Also known as “task success rate,” this metric reveals what percentage of users complete each step in a user flow. It allows us to know exactly where the users are facing problems and provides avenues to dig deeper into it.
3. Error Occurrence Rate
The human error occurrence rate tracks how often users make a mistake during a specific task. Measuring error rates can help you understand where users are struggling with your product, which can be used to help guide future product updates and design decisions.
4. Adoption Rate
It refers to the number of new users gained over a specified time period. Along with that, we track the users who adopt the new features rolled over time.
5. Retention Rate
It enables us to identify the users who have been using the product for a long time. Retention rates help to identify which features to prioritize and clarify the best next steps on your product road map.
Along with the core KPIs, we obtain and measure user feedback. To achieve this we use the following metrics:
User Feedback KPIs
1. Net Promoter Score
Net promoter score (NPS) seeks to quantify UX with one basic question: “How likely are you to recommend this product to someone else?” The responses are received on a scale of 1 to 10, 1 being least likely and 10 being most likely.
If the users are more likely to recommend the product to someone else, higher the chances are that they will continue using it.
2. Customer Satisfaction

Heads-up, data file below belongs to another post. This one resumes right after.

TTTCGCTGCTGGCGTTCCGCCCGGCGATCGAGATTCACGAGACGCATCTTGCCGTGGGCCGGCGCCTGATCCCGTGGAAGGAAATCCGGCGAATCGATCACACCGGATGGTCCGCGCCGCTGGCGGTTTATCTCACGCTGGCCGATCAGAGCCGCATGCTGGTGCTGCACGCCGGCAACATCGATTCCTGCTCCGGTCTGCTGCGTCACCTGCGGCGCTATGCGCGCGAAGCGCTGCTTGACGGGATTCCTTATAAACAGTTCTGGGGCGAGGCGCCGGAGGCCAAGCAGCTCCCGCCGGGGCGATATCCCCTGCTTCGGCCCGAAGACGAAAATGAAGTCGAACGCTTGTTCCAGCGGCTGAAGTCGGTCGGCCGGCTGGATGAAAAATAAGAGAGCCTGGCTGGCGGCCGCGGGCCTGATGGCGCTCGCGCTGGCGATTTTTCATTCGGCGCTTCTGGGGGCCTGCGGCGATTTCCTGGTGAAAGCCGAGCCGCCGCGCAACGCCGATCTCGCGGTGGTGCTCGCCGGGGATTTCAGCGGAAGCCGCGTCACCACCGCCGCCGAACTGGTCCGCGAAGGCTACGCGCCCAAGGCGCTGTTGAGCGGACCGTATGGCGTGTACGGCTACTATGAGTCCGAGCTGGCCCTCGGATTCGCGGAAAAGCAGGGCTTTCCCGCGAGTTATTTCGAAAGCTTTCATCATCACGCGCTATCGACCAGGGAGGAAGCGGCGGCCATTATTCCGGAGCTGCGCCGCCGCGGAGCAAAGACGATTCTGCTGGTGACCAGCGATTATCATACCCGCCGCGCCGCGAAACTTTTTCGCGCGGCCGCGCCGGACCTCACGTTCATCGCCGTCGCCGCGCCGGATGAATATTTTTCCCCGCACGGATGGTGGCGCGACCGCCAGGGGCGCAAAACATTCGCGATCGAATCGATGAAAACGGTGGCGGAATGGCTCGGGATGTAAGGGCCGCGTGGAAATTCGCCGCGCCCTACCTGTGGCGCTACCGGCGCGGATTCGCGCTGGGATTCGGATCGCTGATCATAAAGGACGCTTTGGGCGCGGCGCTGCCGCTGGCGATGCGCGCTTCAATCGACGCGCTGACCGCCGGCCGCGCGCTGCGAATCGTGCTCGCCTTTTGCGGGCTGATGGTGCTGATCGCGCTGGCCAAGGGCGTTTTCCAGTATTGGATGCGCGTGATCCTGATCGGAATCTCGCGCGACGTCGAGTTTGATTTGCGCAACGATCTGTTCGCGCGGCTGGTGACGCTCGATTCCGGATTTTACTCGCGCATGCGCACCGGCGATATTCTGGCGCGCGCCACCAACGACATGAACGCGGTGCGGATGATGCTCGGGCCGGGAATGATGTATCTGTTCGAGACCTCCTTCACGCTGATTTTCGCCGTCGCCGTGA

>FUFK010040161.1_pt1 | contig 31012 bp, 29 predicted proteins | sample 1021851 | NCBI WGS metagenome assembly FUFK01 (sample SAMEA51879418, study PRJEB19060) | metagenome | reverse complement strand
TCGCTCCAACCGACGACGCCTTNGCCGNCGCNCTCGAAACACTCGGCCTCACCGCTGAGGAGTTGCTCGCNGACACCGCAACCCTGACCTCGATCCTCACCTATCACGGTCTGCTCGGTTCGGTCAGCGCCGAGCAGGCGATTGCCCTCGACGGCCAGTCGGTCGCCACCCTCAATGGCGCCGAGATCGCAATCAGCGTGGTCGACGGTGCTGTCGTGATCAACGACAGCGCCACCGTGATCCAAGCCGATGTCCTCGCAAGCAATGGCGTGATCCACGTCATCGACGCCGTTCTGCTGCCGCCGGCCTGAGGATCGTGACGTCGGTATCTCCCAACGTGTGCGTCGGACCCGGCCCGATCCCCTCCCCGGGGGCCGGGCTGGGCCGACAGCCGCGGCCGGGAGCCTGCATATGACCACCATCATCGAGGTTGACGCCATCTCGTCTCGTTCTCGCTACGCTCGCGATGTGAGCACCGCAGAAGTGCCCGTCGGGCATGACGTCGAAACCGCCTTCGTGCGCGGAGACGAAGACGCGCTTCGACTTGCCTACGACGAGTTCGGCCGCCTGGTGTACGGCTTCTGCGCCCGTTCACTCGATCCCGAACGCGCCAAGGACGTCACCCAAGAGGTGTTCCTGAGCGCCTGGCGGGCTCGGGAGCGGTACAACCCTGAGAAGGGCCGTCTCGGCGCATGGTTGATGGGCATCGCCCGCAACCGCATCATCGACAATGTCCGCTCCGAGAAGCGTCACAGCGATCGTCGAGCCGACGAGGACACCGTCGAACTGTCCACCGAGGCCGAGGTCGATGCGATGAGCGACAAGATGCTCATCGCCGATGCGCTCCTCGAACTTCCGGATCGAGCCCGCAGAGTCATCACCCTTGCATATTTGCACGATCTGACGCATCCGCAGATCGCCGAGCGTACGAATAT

Pretty much similar to NPS, customer satisfaction (CSAT) is about asking the users: “How much are you satisfied with the product?” and having to select anyone from the five options ranging from very unsatisfied to very satisfied.
We then assigned their replies a value out of 100 and calculate the CSAT score in terms of percentage.
UX design isn’t a linear process; it’s an iterative process. Once the product is launched, our UX design team is receptive to the feedback received from the users and try to fix any issues, bugs reported.
We have witnessed that some users also give valuable suggestions, which have helped us to make both – the user experience and the product better.
To summarize, the UX design process is an iterative human-centred design approach that combines research, strategy, design, prototyping, testing, and refinement to solve problems.
It is important for the successful implementation of the design. That’s why UX design follows a specific approach with a certain step-by-step procedure. The UX process can help you make a better connection with your users.
At Octet Design Studio, we follow a systematic approach to UX design that helps us to simplify even the most complex and challenging enterprise applications.